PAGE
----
"When the community is immersed in suffering, a person may not say: I will go to my home and I will eat and drink, and be at peace with myself."

-Taanit 11a

Racial justice is a Jewish value, and Black lives matter. Period.

Unlike the other issues T'ruah works on, the pursuit of racial justice is not a single isolated campaign, but rather a value that permeates every single one of our campaigns.

Our statement of Commitment to Racial Justice is a manifesto intended to hold us accountable in all aspects of our work.

Some campaigns in which our commitment to racial justice is most visible are our campaigns to end mass incarceration and solitary confinement, which disproportionately target Black Americans and other people of color.

As we advocate for immigrants' rights and workers' rights, we call out the racism that brings more media attention to one group of refugees over another and which allows Americans to ignore the dangerous and degrading conditions in which workers grow the food we eat.

In our work on antisemitism, we seek to elevate the experiences of Jews of Color, who are exposed not only to the threat of antisemitism but simultaneously face racism and other forms of bigotry.

Finally, we practice what we preach. T'ruah seeks to redress racial injustice internally, through our ongoing Diversity Equity Inclusion and Justice initiative. In our hiring practices, compensation philosophy, harassment policy, and other workplace policies, we aspire to equity and just treatment of our employees.

Our work includes:

  • Resources: We offer a variety of resources for the Jewish community – particularly white Jews – about how to most effectively be in solidarity with our Black and brown friends, family, and neighbors.
  • Human rights delegations: We have brought two delegations of rabbis, cantors, and other Jewish communal leaders to the Equal Justice Initiative’s Legacy Museum and the National Memorial for Peace and Justice in Montgomery, Alabama. Through sophisticated training and experiential learning with T’ruah, Jewish clergy have learned about how the legacy of slavery and racialized violence continues to reverberate through every part of our society, and have gone home dedicated to taking action against racism.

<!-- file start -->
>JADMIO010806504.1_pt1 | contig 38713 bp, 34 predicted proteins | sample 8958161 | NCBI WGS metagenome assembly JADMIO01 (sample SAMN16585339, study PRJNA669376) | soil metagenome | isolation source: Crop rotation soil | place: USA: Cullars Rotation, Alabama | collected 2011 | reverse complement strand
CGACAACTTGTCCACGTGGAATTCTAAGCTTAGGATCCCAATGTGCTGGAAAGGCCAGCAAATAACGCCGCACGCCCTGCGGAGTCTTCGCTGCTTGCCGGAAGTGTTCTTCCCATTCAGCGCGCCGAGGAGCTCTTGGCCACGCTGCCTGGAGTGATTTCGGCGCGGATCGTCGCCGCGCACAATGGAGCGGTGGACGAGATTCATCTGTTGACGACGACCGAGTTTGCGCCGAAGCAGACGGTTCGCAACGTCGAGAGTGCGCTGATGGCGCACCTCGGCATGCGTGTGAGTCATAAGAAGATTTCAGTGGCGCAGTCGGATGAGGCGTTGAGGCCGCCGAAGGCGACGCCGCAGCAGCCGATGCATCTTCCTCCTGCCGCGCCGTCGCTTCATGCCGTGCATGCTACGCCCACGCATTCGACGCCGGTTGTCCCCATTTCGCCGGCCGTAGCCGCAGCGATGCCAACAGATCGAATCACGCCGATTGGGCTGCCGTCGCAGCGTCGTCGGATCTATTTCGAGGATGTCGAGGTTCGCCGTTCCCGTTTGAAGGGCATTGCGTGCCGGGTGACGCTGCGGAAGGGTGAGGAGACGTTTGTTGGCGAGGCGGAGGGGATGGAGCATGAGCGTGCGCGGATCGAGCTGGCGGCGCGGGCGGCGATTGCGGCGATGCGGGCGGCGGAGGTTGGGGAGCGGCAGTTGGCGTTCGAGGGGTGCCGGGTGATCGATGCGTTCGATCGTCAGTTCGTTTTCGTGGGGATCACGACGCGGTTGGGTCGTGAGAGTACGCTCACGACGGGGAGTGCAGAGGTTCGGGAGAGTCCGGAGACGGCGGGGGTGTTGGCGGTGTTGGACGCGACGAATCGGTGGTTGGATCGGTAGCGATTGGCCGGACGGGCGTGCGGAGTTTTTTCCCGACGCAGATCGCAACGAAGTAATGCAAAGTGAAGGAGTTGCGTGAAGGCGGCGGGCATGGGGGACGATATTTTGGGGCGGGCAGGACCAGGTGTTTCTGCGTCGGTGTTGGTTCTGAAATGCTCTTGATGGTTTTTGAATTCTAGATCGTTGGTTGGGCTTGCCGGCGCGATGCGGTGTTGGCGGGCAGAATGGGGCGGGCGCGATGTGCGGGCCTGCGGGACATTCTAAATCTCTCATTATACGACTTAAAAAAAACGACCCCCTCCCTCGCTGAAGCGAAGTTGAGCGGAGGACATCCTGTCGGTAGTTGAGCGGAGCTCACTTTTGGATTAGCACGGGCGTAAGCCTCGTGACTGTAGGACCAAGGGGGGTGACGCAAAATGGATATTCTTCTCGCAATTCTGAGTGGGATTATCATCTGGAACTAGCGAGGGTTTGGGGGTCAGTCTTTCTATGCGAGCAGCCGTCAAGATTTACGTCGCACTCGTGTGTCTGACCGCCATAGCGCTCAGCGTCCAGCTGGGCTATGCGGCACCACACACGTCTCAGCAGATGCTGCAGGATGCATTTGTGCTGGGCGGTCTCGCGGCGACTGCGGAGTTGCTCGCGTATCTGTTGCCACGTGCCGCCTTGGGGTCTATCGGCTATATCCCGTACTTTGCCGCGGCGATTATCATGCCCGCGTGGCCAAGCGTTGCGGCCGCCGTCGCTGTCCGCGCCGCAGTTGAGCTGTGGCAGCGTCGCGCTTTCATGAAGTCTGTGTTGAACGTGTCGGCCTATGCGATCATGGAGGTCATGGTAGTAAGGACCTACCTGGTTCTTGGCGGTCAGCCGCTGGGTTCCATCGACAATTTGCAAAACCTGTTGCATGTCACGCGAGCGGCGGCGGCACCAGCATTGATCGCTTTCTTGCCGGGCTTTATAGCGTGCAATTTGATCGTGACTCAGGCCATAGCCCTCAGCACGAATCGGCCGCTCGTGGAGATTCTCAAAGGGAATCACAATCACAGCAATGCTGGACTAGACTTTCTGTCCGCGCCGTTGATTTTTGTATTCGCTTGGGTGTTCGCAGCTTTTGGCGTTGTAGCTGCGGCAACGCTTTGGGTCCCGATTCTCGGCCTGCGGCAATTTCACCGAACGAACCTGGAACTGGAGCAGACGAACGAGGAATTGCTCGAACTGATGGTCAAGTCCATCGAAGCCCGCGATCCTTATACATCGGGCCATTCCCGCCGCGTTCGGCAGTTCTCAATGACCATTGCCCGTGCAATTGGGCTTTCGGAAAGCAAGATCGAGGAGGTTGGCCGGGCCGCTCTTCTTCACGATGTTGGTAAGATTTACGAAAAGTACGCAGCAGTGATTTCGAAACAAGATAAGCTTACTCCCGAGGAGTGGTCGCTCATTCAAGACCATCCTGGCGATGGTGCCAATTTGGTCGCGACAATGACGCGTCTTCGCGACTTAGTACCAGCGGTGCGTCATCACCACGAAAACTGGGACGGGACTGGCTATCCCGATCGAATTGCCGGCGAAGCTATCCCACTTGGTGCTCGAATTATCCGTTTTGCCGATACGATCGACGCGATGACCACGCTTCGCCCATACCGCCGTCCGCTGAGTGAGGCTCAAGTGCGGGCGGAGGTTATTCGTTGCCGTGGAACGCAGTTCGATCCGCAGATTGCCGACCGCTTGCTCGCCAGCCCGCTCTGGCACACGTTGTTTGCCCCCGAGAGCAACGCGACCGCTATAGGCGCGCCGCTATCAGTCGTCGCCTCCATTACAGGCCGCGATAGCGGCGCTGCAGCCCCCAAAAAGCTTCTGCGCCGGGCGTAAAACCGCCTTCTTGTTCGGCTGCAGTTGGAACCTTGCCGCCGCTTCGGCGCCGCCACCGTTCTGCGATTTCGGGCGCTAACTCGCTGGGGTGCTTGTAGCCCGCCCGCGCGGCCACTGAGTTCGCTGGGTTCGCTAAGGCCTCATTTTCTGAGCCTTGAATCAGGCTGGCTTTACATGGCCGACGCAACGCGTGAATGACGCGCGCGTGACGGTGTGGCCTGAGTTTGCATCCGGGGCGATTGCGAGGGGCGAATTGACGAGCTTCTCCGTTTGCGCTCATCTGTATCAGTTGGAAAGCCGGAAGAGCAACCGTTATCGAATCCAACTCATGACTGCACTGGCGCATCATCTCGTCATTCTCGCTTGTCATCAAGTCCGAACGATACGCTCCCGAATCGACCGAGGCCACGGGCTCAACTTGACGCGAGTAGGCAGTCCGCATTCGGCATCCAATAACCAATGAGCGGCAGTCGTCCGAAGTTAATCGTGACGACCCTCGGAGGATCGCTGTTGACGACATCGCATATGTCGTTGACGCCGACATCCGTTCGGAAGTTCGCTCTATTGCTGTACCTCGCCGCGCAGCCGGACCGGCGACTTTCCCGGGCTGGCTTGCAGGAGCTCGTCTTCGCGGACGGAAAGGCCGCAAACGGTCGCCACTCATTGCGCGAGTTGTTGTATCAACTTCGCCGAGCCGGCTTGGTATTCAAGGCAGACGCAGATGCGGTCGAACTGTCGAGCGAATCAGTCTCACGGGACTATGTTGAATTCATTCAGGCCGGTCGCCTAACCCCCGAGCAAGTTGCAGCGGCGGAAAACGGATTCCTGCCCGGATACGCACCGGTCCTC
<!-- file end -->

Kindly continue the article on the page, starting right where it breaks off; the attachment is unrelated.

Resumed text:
• Educational programs: From 2021-23 we guided two cohorts through Synagogue Teams for Equity and Partnerships (STEP), a program that brought together New York-area synagogues with non-Jewish communities of color to build new relationships or deepen existing ones. Additionally, we have hosted Antiracism Communities of Practice for chaverim, and have offered multipart courses on the intersections of Antisemitism and Race for national groups.

Resources on Police Brutality, Protests, and the Black Lives Matter Movement

Prayers, text studies, divrei Torah, and general advice to the Jewish community, particularly white Jews, about how to be effective allies in this essential cause.
Clergy marching in Ferguson

10 Rules for Engagement for White Jews Joining the #BlackLivesMatter Movement

"1. Show up. It's not too late to build relationships."

How Teshuvah Can Inform Our Thinking on Slavery and Reparations

In a d’var Torah for Parshat Bo, Rabbi Ari Lev Fornari suggests teshuvah may provide a framework for thinking about reparations.

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